“In this moment, it is more important than ever that we stand United, and show our True Character as Americans, remaining Strong and Determined, and not allowing Evil to Win,” he wrote.

He held meetings in the days before the shooting with the top contenders. All have submitted material, including bios and photographs, to convention organizers that can be used to prepare content if they're picked, according to multiple people familiar with the conversations who spoke on the condition of anonymity to discuss the secretive process.

The private meetings with Vance, Rubio and Burgum were first reported by ABC News.

Nothing was offered during the meetings, one of the people said.

Trump waiting until the convention to choose a running mate is later than usual for recent cycles but is hardly unprecedented.

In 1980, Ronald Reagan negotiated with former President Gerald Ford for hours during the Republican convention in Detroit but settled on his former primary rival George H.W. Bush when those discussions collapsed. Reagan cut it so close that his decision came less than 24 hours before he formally accepted the GOP nomination.

Bush himself waited until the 1988 Republican convention in New Orleans before shocking many attendees — as well as some of the then-vice president’s own top advisers — by picking little-known Indiana Sen. Dan Quayle to be his No. 2, rather than a more established running mate.

Since then, though, the tradition has been to pick a running mate shortly before the candidate’s party’s convention opens.

In 2008, Arizona Sen. John McCain, looking for a way to reset his race against Democrat Barack Obama, picked little-known Alaska Gov. Sarah Palin shortly before the Republican convention opened in Minnesota. He got a bump in the polls that didn't last.

Biden, a Democrat, tapped then-California Sen. Kamala Harris as his running mate six days before his party opened its convention, which was held mostly virtually due to the coronavirus pandemic. And Trump chose Indiana Gov. Mike Pence in the days before the 2016 Republican convention opened in Cleveland.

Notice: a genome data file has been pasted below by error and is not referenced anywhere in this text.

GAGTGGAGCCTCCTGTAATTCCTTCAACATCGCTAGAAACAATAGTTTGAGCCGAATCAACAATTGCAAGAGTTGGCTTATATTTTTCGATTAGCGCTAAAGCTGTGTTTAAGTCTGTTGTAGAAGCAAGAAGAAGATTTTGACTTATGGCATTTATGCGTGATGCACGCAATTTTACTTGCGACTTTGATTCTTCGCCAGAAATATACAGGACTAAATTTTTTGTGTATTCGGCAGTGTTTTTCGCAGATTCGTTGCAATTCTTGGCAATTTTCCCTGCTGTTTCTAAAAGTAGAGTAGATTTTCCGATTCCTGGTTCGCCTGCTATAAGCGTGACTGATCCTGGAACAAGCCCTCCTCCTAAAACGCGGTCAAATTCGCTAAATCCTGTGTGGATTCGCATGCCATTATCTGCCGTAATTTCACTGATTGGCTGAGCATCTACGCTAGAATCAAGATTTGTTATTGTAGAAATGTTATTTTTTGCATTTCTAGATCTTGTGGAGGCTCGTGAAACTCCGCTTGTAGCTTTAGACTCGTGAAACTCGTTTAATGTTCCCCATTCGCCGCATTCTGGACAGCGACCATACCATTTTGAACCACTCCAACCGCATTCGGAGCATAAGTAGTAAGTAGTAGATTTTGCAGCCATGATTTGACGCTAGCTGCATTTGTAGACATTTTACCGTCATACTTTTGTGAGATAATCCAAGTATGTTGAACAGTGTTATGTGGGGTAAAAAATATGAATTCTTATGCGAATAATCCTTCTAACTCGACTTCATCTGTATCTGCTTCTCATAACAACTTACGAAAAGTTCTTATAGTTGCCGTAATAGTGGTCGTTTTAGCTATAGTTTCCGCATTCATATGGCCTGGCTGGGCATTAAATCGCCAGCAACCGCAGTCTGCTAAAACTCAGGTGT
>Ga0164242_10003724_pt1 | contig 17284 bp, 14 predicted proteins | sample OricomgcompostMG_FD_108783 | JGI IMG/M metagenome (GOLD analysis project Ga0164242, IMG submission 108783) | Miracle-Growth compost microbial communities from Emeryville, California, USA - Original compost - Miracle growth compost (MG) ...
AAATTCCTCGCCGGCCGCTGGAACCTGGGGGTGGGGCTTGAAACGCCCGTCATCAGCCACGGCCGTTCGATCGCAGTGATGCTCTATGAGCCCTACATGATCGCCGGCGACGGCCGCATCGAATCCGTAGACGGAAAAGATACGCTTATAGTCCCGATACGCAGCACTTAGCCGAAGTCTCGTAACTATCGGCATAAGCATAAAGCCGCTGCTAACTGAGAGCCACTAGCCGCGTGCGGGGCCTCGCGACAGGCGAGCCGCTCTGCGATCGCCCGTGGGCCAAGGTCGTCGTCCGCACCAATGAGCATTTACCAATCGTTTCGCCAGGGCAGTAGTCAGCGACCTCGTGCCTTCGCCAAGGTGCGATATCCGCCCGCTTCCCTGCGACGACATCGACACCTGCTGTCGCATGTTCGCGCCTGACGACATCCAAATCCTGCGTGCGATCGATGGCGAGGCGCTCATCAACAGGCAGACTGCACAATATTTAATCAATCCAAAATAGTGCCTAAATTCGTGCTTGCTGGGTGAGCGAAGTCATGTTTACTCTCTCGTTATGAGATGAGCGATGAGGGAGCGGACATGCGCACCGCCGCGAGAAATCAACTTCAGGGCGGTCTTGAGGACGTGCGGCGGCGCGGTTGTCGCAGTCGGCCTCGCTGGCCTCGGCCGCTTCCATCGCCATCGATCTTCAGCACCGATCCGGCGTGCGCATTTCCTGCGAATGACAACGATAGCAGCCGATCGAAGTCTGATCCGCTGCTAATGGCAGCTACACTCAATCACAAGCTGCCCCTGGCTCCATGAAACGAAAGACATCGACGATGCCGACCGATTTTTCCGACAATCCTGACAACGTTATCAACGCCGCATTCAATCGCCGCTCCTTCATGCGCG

Associated Press writers Zeke Miller and Will Weissert contributed to this report from Washington.

Follow the AP's coverage of the 2024 election at https://apnews.com/hub/election-2024.

Former President Trump waves to supporters after arriving to the Milwaukee Mitchell International Airport ahead of the 2024 Republican National Convention, Sunday, July 14, 2024, in Milwaukee. (AP Photo/Alex Brandon)

Former President Trump waves to supporters after arriving to the Milwaukee Mitchell International Airport ahead of the 2024 Republican National Convention, Sunday, July 14, 2024, in Milwaukee. (AP Photo/Alex Brandon)

FILE - Sen. Marco Rubio, R-Fla., speaks, June 14, 2024, in West Palm Beach, Fla. Rubio is a top contender to be selected as Republican presidential candidate former President Donald Trump's running mate. (AP Photo/Gerald Herbert, File)

FILE - Sen. Marco Rubio, R-Fla., speaks, June 14, 2024, in West Palm Beach, Fla. Rubio is a top contender to be selected as Republican presidential candidate former President Donald Trump's running mate. (AP Photo/Gerald Herbert, File)

FILE - Republican presidential candidate former President Donald Trump, right, and North Dakota Gov. Doug Burgum attend a caucus night rally, Feb. 8, 2024, in Las Vegas. Burgum, who has grown close with the former president since he dropped his own bid for the nomination before voting began, is the third top contender for Trump's running mate. (AP Photo/Alex Brandon, File)

FILE - Republican presidential candidate former President Donald Trump, right, and North Dakota Gov. Doug Burgum attend a caucus night rally, Feb. 8, 2024, in Las Vegas. Burgum, who has grown close with the former president since he dropped his own bid for the nomination before voting began, is the third top contender for Trump's running mate. (AP Photo/Alex Brandon, File)

FILE - Sen. J.D. Vance, R-Ohio, right, points toward Republican presidential candidate former President Donald Trump at a campaign rally, March 16, 2024, in Vandalia, Ohio. Vance is a top contender to be selected as Trump's running mate. (AP Photo/Jeff Dean, File)

FILE - Sen. J.D. Vance, R-Ohio, right, points toward Republican presidential candidate former President Donald Trump at a campaign rally, March 16, 2024, in Vandalia, Ohio. Vance is a top contender to be selected as Trump's running mate. (AP Photo/Jeff Dean, File)

FILE - Republican presidential candidate former President Donald Trump speaks at a campaign rally, July 9, 2024, in Doral, Fla. Trump waiting until the actual convention to choose a running mate is later than usual for recent cycles, but hardly unprecedented. (AP Photo/Rebecca Blackwell, File)

FILE - Republican presidential candidate former President Donald Trump speaks at a campaign rally, July 9, 2024, in Doral, Fla. Trump waiting until the actual convention to choose a running mate is later than usual for recent cycles, but hardly unprecedented. (AP Photo/Rebecca Blackwell, File)

Recommended Articles